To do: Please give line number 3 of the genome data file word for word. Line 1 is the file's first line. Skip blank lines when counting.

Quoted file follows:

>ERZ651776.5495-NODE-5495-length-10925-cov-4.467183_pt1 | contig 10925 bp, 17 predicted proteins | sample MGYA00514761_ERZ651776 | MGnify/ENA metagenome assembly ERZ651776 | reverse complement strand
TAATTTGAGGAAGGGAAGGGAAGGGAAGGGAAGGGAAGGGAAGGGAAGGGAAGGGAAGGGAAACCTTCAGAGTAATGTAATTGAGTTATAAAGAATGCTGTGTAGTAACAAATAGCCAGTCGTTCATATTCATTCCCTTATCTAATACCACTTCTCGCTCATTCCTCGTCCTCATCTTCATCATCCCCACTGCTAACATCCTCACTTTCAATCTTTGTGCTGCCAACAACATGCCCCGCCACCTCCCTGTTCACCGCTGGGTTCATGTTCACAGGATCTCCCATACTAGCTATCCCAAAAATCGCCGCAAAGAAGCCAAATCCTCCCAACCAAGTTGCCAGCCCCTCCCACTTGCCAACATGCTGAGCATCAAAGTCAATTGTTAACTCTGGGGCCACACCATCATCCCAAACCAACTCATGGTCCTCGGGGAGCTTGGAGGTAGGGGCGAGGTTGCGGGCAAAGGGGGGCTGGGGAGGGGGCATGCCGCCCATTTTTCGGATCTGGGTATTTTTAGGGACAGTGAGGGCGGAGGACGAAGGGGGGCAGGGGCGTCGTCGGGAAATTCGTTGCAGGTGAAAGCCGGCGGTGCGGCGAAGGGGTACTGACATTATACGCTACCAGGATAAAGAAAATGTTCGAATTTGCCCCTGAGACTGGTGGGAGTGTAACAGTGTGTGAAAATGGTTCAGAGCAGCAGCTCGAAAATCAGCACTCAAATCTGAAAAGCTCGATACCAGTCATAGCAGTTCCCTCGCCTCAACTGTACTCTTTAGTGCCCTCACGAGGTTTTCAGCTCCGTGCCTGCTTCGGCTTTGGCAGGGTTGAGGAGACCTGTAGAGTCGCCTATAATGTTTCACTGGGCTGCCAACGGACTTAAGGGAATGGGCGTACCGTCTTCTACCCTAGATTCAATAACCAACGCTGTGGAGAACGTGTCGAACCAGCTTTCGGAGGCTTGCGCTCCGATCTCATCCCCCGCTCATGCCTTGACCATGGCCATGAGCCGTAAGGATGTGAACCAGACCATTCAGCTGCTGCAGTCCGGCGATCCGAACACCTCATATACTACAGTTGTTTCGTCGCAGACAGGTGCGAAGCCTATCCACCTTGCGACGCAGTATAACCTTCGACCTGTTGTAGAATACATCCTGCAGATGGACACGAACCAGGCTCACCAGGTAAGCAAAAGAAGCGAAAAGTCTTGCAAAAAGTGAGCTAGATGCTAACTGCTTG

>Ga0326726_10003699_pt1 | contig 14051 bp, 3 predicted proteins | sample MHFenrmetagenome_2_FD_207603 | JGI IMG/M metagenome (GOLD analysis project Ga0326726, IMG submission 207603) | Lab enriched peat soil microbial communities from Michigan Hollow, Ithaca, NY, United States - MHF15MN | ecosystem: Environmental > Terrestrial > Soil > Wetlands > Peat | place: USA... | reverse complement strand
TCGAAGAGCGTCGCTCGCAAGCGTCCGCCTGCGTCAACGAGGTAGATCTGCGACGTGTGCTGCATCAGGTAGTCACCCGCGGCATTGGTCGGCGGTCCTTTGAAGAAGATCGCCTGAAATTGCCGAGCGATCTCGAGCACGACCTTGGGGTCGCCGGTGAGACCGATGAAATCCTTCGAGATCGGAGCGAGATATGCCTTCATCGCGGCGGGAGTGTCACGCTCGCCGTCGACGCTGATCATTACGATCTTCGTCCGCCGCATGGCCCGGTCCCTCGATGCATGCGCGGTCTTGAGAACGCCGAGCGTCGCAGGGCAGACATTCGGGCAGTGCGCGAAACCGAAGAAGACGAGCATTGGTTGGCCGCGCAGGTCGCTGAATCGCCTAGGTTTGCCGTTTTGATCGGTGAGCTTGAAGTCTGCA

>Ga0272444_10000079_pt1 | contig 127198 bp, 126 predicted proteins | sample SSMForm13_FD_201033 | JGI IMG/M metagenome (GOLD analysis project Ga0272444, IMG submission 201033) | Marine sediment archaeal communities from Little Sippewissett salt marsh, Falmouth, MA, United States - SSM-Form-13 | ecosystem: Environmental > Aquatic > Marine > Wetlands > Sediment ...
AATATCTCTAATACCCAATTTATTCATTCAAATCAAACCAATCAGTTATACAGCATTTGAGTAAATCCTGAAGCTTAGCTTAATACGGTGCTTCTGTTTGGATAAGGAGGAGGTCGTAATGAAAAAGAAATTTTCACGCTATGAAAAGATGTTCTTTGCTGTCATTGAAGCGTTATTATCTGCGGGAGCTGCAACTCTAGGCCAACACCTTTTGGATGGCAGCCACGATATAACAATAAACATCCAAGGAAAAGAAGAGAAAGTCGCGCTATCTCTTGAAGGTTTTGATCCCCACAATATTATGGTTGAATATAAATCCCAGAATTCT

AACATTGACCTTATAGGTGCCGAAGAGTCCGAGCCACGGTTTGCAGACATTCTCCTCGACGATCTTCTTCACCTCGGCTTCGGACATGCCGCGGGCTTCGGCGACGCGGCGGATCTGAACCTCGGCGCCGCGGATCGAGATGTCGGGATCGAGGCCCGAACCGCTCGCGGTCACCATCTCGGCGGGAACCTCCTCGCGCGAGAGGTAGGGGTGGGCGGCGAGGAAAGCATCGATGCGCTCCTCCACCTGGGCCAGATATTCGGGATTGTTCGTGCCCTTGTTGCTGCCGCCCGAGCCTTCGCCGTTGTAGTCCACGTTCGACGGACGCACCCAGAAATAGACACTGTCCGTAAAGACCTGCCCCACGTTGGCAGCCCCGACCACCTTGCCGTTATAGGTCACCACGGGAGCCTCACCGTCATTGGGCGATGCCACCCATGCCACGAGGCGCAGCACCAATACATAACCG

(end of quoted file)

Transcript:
>Ga0326726_10003699_pt1 | contig 14051 bp, 3 predicted proteins | sample MHFenrmetagenome_2_FD_207603 | JGI IMG/M metagenome (GOLD analysis project Ga0326726, IMG submission 207603) | Lab enriched peat soil microbial communities from Michigan Hollow, Ithaca, NY, United States - MHF15MN | ecosystem: Environmental > Terrestrial > Soil > Wetlands > Peat | place: USA... | reverse complement strand